11. The system of claim 10, wherein said program means further comprises:
auxiliary means for enabling said processor to control auxiliary functions on the vehicle.
12. The system of claim 5, wherein said auxiliary means comprises:
means for switching power to lights disposed in the vehicle; and
means for sounding a horn disposed in the vehicle.
Description
BACKGROUND OF THE INVENTION

1. Field of the Invention

This invention relates generally to the control of autonomous vehicles and, more particularly, to a system for controlling an autonomous vehicle which allows selective operation in either an autonomous mode or a manual mode.

2. Related Art

Caterpillar Inc. of Peoria, Ill., manufactures off-road mining vehicles. For example, the Caterpillar 777C is an off-road mining truck. The 777C includes sophisticated electronic monitoring and control systems. For example, an advanced diesel engine manager (ADEM) controls engine speed in response to input from an operator-controlled accelerator pedal; an electronic programmable transmission control (EPTC) assures that the transmission is in the proper gear; and a vital information management system (VIMS) monitors vehicle systems and provides status information to the driver/operator.

Commonly owned, U.S. Pat. No. 5,390,125, filed Feb. 18, 1993, "Vehicle Position Determination System and Method," the full text of which is incorporated herein by reference, discloses an autonomous vehicle system for use with a mining vehicle such as the 777C truck. What is needed is a means for integrating the commercially available electronic monitoring and control systems of a manned vehicle with an autonomous vehicle system such as that described in the '540 application to produce a vehicle which may be selectively operated in either a manual (i.e., manned) mode or an autonomous mode.

SUMMARY OF THE INVENTION

The invention is a system for controlling a vehicle, such as a mining truck, to selectively allow operation in either an autonomous mode or a manual mode. The system includes a machine control module, an engine control module, and a transmission control module. In the autonomous mode, a navigator produces a speed request signal and a steering angle request signal for the vehicle. The machine control module receives an auto/manual select signal from an operator and the speed and steering angle request signals from the navigator. From these inputs, the machine control module produces an engine RPM (revolutions per minute) control signal, a transmission control signal, a brake control signal, a steering angle control signal, and an auto/manual control signal.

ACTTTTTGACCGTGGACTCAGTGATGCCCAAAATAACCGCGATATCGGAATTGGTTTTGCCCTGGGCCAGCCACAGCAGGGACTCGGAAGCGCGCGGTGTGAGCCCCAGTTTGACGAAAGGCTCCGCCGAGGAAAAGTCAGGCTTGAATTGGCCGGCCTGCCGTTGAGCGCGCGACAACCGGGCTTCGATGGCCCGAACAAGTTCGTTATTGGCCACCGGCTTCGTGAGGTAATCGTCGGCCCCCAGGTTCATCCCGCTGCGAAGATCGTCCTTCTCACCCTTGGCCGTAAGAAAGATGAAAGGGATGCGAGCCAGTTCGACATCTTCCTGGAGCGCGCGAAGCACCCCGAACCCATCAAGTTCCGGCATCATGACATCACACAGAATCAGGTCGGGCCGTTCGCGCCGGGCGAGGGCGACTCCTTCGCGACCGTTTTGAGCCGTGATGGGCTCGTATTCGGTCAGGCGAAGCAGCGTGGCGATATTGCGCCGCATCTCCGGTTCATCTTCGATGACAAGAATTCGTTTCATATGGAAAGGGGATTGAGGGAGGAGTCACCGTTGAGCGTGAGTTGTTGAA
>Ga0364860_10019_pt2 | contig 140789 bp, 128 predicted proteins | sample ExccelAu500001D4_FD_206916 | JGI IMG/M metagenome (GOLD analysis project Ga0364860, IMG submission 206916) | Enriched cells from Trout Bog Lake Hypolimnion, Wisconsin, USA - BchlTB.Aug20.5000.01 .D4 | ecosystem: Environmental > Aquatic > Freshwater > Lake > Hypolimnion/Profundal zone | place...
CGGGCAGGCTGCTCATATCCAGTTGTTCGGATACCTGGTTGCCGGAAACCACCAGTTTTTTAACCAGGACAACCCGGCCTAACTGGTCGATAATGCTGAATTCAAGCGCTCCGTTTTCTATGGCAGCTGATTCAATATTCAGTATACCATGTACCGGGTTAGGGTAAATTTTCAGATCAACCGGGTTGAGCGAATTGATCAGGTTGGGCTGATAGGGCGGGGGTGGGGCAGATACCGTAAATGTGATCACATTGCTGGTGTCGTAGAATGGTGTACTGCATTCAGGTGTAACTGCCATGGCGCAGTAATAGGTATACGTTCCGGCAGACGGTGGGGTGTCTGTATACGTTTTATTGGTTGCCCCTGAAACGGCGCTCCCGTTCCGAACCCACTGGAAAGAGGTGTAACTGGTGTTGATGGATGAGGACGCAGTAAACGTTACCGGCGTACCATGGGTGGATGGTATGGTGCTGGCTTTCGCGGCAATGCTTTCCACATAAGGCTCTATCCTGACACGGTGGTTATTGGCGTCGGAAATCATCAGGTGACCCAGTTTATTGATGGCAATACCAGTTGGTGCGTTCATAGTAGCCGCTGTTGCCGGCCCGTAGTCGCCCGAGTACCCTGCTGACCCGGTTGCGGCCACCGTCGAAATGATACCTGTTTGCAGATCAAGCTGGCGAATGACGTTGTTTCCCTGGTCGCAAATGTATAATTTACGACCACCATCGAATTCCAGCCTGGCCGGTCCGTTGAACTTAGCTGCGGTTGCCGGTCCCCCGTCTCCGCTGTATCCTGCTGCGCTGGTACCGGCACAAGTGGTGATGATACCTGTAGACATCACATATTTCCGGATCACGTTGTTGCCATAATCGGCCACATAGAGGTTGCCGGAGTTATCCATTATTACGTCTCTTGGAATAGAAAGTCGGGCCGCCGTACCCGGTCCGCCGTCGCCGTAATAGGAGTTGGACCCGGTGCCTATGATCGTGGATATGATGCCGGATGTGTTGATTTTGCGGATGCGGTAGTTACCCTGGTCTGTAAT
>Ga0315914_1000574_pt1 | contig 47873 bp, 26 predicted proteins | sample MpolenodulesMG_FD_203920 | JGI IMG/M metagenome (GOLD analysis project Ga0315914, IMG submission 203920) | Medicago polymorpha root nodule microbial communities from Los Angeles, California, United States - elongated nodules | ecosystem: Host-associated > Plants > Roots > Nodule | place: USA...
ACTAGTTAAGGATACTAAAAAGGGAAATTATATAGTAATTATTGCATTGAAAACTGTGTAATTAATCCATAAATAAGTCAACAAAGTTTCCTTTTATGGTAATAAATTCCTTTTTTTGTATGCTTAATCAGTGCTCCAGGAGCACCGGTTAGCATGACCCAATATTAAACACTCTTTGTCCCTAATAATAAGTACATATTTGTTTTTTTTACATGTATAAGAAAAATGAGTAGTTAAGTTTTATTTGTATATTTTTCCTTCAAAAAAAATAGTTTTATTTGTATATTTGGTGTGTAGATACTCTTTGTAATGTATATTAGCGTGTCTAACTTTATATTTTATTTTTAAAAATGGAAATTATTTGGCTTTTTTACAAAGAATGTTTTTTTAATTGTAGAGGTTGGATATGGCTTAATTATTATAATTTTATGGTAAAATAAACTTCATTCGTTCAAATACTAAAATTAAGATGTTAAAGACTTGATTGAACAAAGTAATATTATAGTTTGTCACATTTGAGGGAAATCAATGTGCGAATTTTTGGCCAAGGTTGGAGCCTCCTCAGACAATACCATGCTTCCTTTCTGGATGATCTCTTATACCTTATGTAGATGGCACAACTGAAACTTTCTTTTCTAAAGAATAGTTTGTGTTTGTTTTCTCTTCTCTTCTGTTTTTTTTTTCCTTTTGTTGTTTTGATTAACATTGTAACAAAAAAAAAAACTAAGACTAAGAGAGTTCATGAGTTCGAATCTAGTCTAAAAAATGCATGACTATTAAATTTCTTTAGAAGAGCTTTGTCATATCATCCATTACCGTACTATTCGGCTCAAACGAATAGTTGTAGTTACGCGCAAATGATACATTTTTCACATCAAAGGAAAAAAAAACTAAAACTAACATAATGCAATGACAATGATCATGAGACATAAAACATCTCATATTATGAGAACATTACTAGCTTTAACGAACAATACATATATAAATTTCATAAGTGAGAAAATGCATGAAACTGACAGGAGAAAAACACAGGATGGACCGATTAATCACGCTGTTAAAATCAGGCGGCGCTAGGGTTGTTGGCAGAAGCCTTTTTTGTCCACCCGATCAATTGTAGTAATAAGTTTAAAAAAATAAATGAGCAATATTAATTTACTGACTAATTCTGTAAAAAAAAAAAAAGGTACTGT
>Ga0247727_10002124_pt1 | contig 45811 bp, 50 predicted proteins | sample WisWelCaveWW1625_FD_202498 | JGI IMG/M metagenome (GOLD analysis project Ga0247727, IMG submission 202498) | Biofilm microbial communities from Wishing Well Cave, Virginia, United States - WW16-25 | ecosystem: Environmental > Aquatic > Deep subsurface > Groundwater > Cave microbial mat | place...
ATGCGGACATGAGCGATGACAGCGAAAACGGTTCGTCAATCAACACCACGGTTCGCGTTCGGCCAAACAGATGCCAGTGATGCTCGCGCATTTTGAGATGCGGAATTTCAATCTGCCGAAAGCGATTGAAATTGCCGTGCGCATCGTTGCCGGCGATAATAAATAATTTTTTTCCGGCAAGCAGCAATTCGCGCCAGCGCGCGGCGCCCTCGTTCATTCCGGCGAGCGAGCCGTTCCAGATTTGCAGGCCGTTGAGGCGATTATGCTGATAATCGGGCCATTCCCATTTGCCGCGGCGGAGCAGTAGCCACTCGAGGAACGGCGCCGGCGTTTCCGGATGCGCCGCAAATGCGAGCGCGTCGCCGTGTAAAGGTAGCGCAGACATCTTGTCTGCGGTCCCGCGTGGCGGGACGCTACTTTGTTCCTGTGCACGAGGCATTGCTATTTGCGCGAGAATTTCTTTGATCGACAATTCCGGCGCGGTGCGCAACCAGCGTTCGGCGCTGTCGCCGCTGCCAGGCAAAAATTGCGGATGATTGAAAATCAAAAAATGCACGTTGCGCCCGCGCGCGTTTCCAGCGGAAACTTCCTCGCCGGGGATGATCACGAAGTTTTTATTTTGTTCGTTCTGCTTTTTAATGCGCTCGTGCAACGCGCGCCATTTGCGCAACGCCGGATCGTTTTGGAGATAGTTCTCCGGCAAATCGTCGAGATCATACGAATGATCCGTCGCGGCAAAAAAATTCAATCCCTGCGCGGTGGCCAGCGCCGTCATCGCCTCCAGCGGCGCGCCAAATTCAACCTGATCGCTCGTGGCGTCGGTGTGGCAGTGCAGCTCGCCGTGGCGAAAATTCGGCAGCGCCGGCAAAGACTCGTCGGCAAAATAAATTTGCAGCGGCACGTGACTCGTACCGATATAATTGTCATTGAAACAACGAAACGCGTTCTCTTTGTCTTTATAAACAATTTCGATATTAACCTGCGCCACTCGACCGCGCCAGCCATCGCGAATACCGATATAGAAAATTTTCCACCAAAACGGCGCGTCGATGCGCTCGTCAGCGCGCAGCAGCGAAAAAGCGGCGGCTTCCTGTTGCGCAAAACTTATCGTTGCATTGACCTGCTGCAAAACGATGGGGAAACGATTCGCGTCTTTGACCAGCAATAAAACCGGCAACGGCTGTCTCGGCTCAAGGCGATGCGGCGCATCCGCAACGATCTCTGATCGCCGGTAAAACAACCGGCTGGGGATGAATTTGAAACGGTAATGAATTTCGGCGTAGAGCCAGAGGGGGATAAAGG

The engine control module controls an RPM of the engine of the vehicle in response to the engine RPM control signal when the auto/manual control signal indicates autonomous operation. When the auto/manual control signal indicates manual operation, the engine control module controls engine RPM in response to manual input from an operator, i.e., from an accelerator pedal similar to those found in automobiles.

The transmission control module controls gear selection in a transmission of the vehicle in response to the transmission control signal when the auto/manual control signal indicates autonomous operation. When the auto/manual control signal indicates manual operation, the transmission control module controls gear selection in response to operator input, i.e., from a shift lever or cane.

In the preferred embodiment of the invention, the machine control module is a computer-based system including a navigator communications task, a sensor task, an executive task, a speed control task and a steering task. The navigator communications task receives the speed and steering angle requests from the navigator. The sensor task receives a measured steering angle, a measured speed and an auto/manual select signal from various switches and/or sensors. The executive task supervises operation of the other tasks and generates an auto/manual control signal in response to the auto/manual select signal. The steering task controls vehicle steering in response to the steering angle request signal and the measured steering angle.

The speed control task controls vehicle speed in response to the speed request signal and the measured speed by generating the engine RPM control signal, the transmission control signal and the brake control signal. The speed control task may control other vehicle functions. For example, it may control the position of a body or bed of a dump truck or the bucket of a wheel loader.